Dealing with Residential School:
The Healing Process of an Adult Child

by Elizabeth Bear

I was sent to residential school in 1958 when I was six, and would continue to return every September until 1968. During that ten years, I was with my parents for twenty months. That's less than two years. The only reason I was able to get away from Guy Indian Residential School was because I was expelled for my bad behaviour.

The nun would say "Everyone, recite and spell Arithmetic, "so we would say out loud "A red Indian thought he might eat tobacco in church."

Please read my story with the understanding that I am now an adult using healthy corrective resources in my healing process. Also visualize my experiences as the child that I was. My intentions are to help you understand me. I have had to include the past with my present experiences as part of my history that needs to be healed and I have to deal with the four aspects of my being--physical, emotional, mental, and spiritual--and how they were affected by violence throughout my life.

My first year at the residential school included myself and two hundred other girls. There was absolutely no room for taking care of an individual's needs. I would experience feeling lonely and abandoned by everyone.

I really missed my family and wanted to be with them. I would often cry and be told by the nuns that I "should not cry," that crying made me "a weak person." I would witness other girls going through the same experience and some would be punished for their crying. I would see them getting the strap on their bands and told that they now had reason to cry.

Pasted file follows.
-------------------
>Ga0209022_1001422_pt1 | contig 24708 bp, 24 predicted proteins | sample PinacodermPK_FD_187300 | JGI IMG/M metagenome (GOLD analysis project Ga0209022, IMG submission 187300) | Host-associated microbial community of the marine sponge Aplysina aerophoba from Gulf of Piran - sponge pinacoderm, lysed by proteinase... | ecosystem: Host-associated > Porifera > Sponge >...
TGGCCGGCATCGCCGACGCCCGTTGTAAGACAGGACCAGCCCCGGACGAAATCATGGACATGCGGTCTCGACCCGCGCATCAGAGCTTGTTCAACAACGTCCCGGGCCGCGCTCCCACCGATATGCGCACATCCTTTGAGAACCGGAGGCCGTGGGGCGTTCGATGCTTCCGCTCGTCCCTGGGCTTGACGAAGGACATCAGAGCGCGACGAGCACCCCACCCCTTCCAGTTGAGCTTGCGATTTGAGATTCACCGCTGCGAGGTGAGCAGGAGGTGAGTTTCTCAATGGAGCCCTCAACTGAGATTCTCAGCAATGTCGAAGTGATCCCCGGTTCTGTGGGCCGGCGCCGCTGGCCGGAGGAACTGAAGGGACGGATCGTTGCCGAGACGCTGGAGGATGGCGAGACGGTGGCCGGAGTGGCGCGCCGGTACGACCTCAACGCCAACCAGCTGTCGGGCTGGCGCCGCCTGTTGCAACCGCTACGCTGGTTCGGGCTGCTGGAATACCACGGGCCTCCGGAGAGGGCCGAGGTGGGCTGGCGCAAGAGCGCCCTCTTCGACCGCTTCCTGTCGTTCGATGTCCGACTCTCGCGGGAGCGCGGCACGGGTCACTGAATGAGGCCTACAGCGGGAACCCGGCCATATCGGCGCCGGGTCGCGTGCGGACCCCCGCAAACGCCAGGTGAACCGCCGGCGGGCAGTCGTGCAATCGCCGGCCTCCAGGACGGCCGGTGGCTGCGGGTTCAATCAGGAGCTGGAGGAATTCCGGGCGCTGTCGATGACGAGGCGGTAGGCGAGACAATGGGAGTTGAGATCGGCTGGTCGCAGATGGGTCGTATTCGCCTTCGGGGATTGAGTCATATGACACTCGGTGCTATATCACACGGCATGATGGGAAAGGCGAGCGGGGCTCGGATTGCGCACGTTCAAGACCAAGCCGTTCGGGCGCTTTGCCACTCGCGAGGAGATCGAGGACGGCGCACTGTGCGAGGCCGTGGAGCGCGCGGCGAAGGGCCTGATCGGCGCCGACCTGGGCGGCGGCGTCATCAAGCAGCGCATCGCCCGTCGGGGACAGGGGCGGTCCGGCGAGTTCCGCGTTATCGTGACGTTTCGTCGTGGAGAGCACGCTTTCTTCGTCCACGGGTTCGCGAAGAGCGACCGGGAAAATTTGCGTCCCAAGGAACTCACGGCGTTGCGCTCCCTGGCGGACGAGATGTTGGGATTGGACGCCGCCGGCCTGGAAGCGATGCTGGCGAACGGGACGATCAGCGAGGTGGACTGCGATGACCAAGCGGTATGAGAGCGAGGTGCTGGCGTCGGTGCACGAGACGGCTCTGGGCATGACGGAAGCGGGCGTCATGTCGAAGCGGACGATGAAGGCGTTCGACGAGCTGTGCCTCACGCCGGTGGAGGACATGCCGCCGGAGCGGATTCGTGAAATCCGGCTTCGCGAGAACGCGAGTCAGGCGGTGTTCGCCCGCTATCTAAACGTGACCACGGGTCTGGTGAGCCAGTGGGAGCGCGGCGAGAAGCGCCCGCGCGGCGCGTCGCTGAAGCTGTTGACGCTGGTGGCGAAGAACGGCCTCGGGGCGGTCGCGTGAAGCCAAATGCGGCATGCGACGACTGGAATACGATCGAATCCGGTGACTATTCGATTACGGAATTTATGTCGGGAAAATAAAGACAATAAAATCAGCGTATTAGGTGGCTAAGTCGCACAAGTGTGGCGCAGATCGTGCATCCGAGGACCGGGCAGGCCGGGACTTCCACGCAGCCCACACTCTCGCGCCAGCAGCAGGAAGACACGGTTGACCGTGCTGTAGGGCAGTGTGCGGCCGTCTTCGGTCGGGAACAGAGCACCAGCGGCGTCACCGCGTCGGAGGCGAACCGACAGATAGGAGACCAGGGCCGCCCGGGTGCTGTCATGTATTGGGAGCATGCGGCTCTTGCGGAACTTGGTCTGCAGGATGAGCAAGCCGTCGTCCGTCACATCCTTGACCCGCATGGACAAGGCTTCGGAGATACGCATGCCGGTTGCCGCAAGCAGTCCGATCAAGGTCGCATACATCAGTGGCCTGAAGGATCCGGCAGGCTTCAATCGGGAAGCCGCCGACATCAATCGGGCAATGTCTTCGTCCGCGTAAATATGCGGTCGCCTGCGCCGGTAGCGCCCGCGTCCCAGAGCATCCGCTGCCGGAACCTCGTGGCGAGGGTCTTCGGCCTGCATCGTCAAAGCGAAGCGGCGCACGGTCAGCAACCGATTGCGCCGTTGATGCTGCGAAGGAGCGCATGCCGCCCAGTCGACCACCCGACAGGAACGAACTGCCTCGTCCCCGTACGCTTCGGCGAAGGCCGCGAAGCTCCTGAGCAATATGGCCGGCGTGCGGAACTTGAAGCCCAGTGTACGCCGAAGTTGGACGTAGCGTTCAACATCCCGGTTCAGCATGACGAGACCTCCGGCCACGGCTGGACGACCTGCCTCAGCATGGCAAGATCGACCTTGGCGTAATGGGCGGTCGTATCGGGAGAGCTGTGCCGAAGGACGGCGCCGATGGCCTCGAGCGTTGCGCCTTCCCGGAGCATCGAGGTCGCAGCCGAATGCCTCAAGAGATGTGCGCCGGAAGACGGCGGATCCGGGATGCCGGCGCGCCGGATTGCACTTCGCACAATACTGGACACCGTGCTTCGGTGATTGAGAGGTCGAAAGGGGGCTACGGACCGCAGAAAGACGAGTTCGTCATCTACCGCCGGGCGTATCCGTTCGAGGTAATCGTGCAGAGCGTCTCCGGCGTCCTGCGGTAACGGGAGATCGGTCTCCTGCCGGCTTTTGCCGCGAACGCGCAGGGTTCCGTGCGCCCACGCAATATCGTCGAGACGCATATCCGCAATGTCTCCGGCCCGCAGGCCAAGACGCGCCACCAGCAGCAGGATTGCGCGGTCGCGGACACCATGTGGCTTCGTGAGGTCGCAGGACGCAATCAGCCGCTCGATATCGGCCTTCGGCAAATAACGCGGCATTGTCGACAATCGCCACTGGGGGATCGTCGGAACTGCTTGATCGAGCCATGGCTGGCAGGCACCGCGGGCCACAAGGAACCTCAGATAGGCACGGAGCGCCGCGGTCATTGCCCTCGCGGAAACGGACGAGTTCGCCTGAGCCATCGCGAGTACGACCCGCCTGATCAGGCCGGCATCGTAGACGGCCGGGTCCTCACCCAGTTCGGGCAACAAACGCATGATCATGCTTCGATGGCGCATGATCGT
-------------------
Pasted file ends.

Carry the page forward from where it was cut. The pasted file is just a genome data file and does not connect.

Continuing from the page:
My PHYSICAL SELF would be hurt so many times throughout the years. I cannot even begin to tell how many times. I learned to ignore the physical punishments that caused my physical pain. As I would be getting strapped I learned how to take myself away. I would stare straight ahead and imagine I was in the forest collecting flowers or watching a mother deer taking care of her fawn, her baby. This was my survival skill to deal with physical pain.

My EMOTIONAL SELF was then affected and I learned not to cry. Later in my adult life I would still not cry and for that was emotionally crippled and would convince people that I was tough would not let anyone know that my feelings were hurt either by their actions or words but I would then hurt them back with my actions or words and mostly in words because I knew that it would have a longer lasting effect on them.

Now, how did I know that? I experienced physical, emotional and verbal abuse repeatedly in the residential school system and I learned this as a child; as an adult I used it in a negative manner because I was hurting inside.

L'internat: le processus de guérison

par Elizabeth Bear

J'ai été en pension de six à seize ans. Au cours de ces dix années, je n'ai passé en tout que vingt mois avec mes parents. Ma famille me manquait et je pleurais souvent. Les religieuses me disaient de ne pas pleurer et je me rendais compte que d'autres petites filles étaient physiquement punies lorsqu'elles se laissaient aller à pleurer.

Pendant ces dix années, j'ai été profondément blessée physiquement, mais j'apprenais à ne pas faire attention à mes douleurs. Sur le plan affectif, j'ai également été blessée car je refoulais mes larmes et n'exprimais pas mes sentiments. Mentalement, j'étais aussi conditionnée puisqu'on me répétait tous les jours que les miens étaient des sauvages, des gens sales car ils étaient Indiens. La douleur et les préceptes de la religion catholique dont on me nourrissait de force étouffèrent ma vie spirituelle. Aujourd'hui, je suis sur la voie de la guérison et je veux tirer parti de mes compétences pour aider autrui.

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